Got up this morning and was told the shower head was dripping. Okay, so the shower was installed fifteen years ago during a remodel, it needs some attention.
Never replaced a shower faucet before, so, I got the brand–Delta–got online to see how to not-screw-it-up, and of course, could not find one that looked exactly like it. Naturally.
Still, the principles are the same. I turned off the water, disassembled the sucker–and it's tricky, there's a brass cap that doesn't look like it comes off–and went to Home Depot. Guy said, "All you need is this and some plumber's grease, you're good to go.
This being a pair of springs and rubber cups, three bucks:
Came home disasembled the module, took the old springs and rubber seals out, put the new ones in, greased things up, put it back together, turned the water back on, and voila!
The shower still dripped ...
Not as much, but some, a drop every eight or ten seconds.
Well, drat*. That's not what I wanted. So. I went back to Home Depot and got the entire module, which I should have done in the first place. In theory, these are guaranteed for life and if I had the receipt, I could have gotten it for free, but good luck finding that. Thirty-four-ninety-five.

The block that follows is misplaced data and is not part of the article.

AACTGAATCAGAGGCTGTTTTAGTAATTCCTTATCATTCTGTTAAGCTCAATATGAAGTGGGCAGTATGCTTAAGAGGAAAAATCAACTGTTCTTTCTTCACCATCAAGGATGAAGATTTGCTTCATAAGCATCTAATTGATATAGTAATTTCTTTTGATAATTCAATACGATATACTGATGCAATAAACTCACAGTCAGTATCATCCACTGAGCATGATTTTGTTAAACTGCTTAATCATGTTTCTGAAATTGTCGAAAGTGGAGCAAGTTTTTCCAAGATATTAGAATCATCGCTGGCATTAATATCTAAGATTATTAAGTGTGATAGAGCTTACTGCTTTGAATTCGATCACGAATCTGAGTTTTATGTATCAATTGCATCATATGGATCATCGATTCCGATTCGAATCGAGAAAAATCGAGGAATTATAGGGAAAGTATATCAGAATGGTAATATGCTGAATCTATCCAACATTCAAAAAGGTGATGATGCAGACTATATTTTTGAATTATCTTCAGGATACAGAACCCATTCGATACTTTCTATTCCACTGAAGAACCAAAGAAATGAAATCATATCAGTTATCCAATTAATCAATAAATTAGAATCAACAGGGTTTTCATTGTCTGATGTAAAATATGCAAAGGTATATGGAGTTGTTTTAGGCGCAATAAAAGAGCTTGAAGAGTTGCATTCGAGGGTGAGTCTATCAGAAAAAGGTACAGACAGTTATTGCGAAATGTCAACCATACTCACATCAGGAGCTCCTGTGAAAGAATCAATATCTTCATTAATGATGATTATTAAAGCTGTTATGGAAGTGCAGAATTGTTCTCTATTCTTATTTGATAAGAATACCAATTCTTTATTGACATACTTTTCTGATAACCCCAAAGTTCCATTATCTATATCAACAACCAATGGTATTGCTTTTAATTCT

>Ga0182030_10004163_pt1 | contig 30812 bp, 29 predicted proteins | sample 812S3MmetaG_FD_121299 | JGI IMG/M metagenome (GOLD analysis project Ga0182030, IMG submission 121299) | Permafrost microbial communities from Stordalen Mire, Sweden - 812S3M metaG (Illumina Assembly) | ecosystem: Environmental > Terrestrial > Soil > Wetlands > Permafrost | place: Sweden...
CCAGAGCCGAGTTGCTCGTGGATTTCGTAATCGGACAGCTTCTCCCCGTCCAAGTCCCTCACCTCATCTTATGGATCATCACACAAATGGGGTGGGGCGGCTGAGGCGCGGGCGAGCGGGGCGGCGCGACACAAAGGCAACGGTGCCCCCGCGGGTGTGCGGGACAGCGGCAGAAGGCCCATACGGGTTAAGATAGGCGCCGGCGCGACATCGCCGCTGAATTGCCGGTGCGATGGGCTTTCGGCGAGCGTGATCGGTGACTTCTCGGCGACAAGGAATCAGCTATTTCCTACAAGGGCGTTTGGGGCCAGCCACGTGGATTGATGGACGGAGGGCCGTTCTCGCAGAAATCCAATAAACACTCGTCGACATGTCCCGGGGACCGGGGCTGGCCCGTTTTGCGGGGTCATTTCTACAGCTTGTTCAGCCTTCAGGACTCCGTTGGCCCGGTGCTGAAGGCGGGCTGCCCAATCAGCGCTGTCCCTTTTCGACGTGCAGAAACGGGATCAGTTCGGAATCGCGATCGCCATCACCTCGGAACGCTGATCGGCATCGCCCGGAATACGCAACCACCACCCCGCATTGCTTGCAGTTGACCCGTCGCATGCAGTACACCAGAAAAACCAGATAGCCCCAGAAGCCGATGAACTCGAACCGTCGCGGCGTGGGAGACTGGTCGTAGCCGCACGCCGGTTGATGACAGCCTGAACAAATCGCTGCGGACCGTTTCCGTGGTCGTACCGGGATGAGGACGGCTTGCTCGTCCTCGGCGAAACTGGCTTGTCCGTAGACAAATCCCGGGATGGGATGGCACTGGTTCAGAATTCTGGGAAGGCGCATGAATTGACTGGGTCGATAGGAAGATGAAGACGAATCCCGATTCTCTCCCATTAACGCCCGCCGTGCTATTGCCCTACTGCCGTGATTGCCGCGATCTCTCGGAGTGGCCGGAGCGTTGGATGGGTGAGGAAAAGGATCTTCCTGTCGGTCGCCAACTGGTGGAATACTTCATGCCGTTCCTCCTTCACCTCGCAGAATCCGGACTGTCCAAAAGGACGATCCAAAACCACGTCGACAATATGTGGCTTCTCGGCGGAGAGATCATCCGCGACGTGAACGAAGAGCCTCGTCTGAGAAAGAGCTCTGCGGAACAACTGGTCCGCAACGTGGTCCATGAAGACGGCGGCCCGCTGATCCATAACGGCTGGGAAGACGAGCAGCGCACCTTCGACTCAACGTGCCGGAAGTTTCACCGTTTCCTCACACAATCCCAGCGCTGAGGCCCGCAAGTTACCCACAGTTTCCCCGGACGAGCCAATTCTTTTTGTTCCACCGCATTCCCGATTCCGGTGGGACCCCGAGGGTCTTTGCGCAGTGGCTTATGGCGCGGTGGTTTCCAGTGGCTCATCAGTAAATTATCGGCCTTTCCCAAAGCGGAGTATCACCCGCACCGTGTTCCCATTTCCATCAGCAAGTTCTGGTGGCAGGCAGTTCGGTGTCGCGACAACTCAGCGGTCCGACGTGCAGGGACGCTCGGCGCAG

Home, out with the old, in with the new, and now it works just fine, no drippery. (I needed a T-bar tool to turn the water valve on and off at the street anyhow, another eight bucks, and it makes things a lot easier than using a Crescent wrench and Channellock pliers in combination.)
So, forty-six and change total, a hour and a half, or so, counting the drives. Second time, five minutes to change it out, plus another five to adjust the scald-stop.
Way cheaper than a plumber. I'll take it.
* drat: ORIGIN early 19th cent.: shortening of od rat, euphemism for God rot.